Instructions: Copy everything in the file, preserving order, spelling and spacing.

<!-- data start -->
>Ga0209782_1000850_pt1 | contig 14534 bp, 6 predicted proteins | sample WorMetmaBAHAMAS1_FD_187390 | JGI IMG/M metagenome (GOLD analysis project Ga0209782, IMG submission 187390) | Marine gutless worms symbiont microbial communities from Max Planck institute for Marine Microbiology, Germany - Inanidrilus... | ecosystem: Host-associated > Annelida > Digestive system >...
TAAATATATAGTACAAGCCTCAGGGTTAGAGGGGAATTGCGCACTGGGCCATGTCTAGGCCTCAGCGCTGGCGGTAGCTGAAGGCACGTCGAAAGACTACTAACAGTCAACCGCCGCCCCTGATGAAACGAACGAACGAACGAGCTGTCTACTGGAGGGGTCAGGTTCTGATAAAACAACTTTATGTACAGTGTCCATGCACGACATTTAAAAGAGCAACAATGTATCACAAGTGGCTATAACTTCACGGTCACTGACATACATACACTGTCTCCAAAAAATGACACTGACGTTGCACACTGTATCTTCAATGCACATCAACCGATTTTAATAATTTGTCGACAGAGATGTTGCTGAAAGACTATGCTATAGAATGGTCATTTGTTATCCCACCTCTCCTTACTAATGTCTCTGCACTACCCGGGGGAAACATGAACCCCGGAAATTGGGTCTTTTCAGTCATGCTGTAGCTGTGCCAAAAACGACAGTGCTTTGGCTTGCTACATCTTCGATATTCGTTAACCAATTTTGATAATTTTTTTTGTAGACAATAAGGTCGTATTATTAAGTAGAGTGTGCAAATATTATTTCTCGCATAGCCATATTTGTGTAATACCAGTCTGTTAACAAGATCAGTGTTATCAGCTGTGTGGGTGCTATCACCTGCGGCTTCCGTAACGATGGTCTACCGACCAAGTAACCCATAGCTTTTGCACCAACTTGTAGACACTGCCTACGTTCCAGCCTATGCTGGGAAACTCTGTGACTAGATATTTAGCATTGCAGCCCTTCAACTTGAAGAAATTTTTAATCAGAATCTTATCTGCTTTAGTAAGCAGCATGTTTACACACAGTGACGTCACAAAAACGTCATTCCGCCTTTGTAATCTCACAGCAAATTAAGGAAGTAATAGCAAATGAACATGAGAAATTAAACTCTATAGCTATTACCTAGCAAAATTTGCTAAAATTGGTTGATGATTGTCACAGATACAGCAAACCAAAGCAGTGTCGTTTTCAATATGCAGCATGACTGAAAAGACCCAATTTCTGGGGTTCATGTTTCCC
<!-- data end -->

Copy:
>Ga0209782_1000850_pt1 | contig 14534 bp, 6 predicted proteins | sample WorMetmaBAHAMAS1_FD_187390 | JGI IMG/M metagenome (GOLD analysis project Ga0209782, IMG submission 187390) | Marine gutless worms symbiont microbial communities from Max Planck institute for Marine Microbiology, Germany - Inanidrilus... | ecosystem: Host-associated > Annelida > Digestive system >...
TAAATATATAGTACAAGCCTCAGGGTTAGAGGGGAATTGCGCACTGGGCCATGTCTAGGCCTCAGCGCTGGCGGTAGCTGAAGGCACGTCGAAAGACTACTAACAGTCAACCGCCGCCCCTGATGAAACGAACGAACGAACGAGCTGTCTACTGGAGGGGTCAGGTTCTGATAAAACAACTTTATGTACAGTGTCCATGCACGACATTTAAAAGAGCAACAATGTATCACAAGTGGCTATAACTTCACGGTCACTGACATACATACACTGTCTCCAAAAAATGACACTGACGTTGCACACTGTATCTTCAATGCACATCAACCGATTTTAATAATTTGTCGACAGAGATGTTGCTGAAAGACTATGCTATAGAATGGTCATTTGTTATCCCACCTCTCCTTACTAATGTCTCTGCACTACCCGGGGGAAACATGAACCCCGGAAATTGGGTCTTTTCAGTCATGCTGTAGCTGTGCCAAAAACGACAGTGCTTTGGCTTGCTACATCTTCGATATTCGTTAACCAATTTTGATAATTTTTTTTGTAGACAATAAGGTCGTATTATTAAGTAGAGTGTGCAAATATTATTTCTCGCATAGCCATATTTGTGTAATACCAGTCTGTTAACAAGATCAGTGTTATCAGCTGTGTGGGTGCTATCACCTGCGGCTTCCGTAACGATGGTCTACCGACCAAGTAACCCATAGCTTTTGCACCAACTTGTAGACACTGCCTACGTTCCAGCCTATGCTGGGAAACTCTGTGACTAGATATTTAGCATTGCAGCCCTTCAACTTGAAGAAATTTTTAATCAGAATCTTATCTGCTTTAGTAAGCAGCATGTTTACACACAGTGACGTCACAAAAACGTCATTCCGCCTTTGTAATCTCACAGCAAATTAAGGAAGTAATAGCAAATGAACATGAGAAATTAAACTCTATAGCTATTACCTAGCAAAATTTGCTAAAATTGGTTGATGATTGTCACAGATACAGCAAACCAAAGCAGTGTCGTTTTCAATATGCAGCATGACTGAAAAGACCCAATTTCTGGGGTTCATGTTTCCC